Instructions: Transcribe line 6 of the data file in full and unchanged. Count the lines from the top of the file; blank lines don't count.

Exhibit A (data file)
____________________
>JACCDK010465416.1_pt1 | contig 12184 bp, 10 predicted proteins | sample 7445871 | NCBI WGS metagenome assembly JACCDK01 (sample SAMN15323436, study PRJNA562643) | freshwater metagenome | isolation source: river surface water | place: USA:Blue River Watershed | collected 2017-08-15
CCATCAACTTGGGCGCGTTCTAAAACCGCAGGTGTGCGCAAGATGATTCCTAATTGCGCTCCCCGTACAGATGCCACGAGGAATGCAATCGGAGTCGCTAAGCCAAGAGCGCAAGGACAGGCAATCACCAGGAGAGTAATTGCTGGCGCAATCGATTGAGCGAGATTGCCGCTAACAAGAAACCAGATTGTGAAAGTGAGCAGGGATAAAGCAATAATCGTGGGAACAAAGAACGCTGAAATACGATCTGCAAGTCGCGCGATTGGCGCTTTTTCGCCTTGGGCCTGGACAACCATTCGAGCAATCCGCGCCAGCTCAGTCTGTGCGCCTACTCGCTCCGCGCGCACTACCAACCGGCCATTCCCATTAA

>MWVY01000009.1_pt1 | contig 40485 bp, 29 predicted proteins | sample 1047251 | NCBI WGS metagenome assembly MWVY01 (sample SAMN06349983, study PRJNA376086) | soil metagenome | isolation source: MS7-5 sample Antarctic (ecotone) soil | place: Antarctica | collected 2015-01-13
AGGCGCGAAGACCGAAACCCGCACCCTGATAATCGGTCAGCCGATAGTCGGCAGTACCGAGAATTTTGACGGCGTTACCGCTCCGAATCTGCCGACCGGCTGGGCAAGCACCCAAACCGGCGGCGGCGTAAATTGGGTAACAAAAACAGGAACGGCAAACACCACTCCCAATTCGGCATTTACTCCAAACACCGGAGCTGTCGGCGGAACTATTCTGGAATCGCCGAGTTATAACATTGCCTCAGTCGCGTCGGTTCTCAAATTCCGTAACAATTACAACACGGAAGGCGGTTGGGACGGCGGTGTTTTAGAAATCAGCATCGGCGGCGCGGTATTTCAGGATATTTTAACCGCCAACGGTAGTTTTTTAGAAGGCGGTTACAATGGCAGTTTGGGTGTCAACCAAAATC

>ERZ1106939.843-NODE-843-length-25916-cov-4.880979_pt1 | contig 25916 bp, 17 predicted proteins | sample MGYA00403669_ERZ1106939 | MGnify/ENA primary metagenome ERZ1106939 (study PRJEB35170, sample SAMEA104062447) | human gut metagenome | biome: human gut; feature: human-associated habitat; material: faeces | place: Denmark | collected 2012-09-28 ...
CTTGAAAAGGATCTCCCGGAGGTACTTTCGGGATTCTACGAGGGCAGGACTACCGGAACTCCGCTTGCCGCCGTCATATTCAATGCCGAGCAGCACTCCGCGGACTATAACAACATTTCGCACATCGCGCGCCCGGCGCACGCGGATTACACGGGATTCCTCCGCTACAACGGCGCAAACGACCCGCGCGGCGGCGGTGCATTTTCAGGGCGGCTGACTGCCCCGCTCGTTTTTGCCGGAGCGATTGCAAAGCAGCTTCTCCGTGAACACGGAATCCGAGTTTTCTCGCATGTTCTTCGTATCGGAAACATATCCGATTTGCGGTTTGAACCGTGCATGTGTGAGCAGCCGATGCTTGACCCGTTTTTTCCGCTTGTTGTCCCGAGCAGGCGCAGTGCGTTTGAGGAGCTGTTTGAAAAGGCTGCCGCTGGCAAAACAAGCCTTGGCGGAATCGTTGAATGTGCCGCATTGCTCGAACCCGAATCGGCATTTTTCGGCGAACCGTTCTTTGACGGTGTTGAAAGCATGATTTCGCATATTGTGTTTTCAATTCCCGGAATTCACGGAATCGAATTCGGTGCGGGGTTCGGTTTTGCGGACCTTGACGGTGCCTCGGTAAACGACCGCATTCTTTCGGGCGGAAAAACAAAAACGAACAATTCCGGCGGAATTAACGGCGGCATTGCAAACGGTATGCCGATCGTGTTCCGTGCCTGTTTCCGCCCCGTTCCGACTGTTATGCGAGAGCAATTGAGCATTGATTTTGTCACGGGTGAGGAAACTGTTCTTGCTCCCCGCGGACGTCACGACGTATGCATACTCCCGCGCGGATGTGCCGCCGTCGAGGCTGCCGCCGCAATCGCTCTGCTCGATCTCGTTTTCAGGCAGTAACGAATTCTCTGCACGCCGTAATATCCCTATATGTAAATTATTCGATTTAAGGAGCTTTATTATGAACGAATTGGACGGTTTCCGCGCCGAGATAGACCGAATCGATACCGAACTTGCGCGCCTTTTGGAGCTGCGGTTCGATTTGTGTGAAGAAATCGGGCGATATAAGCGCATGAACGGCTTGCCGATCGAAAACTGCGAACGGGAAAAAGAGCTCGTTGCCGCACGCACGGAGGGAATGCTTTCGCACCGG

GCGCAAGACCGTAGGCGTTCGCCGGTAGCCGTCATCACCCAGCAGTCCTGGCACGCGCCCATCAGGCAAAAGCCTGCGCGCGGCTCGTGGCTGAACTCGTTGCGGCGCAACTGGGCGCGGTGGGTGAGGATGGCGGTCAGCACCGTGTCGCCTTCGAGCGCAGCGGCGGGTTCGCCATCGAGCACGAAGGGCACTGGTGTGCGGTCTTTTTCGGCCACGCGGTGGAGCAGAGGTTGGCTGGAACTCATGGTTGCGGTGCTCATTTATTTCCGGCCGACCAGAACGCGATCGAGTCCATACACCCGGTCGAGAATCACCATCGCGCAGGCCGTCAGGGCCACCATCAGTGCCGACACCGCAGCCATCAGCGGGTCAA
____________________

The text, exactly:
CTTGAAAAGGATCTCCCGGAGGTACTTTCGGGATTCTACGAGGGCAGGACTACCGGAACTCCGCTTGCCGCCGTCATATTCAATGCCGAGCAGCACTCCGCGGACTATAACAACATTTCGCACATCGCGCGCCCGGCGCACGCGGATTACACGGGATTCCTCCGCTACAACGGCGCAAACGACCCGCGCGGCGGCGGTGCATTTTCAGGGCGGCTGACTGCCCCGCTCGTTTTTGCCGGAGCGATTGCAAAGCAGCTTCTCCGTGAACACGGAATCCGAGTTTTCTCGCATGTTCTTCGTATCGGAAACATATCCGATTTGCGGTTTGAACCGTGCATGTGTGAGCAGCCGATGCTTGACCCGTTTTTTCCGCTTGTTGTCCCGAGCAGGCGCAGTGCGTTTGAGGAGCTGTTTGAAAAGGCTGCCGCTGGCAAAACAAGCCTTGGCGGAATCGTTGAATGTGCCGCATTGCTCGAACCCGAATCGGCATTTTTCGGCGAACCGTTCTTTGACGGTGTTGAAAGCATGATTTCGCATATTGTGTTTTCAATTCCCGGAATTCACGGAATCGAATTCGGTGCGGGGTTCGGTTTTGCGGACCTTGACGGTGCCTCGGTAAACGACCGCATTCTTTCGGGCGGAAAAACAAAAACGAACAATTCCGGCGGAATTAACGGCGGCATTGCAAACGGTATGCCGATCGTGTTCCGTGCCTGTTTCCGCCCCGTTCCGACTGTTATGCGAGAGCAATTGAGCATTGATTTTGTCACGGGTGAGGAAACTGTTCTTGCTCCCCGCGGACGTCACGACGTATGCATACTCCCGCGCGGATGTGCCGCCGTCGAGGCTGCCGCCGCAATCGCTCTGCTCGATCTCGTTTTCAGGCAGTAACGAATTCTCTGCACGCCGTAATATCCCTATATGTAAATTATTCGATTTAAGGAGCTTTATTATGAACGAATTGGACGGTTTCCGCGCCGAGATAGACCGAATCGATACCGAACTTGCGCGCCTTTTGGAGCTGCGGTTCGATTTGTGTGAAGAAATCGGGCGATATAAGCGCATGAACGGCTTGCCGATCGAAAACTGCGAACGGGAAAAAGAGCTCGTTGCCGCACGCACGGAGGGAATGCTTTCGCACCGG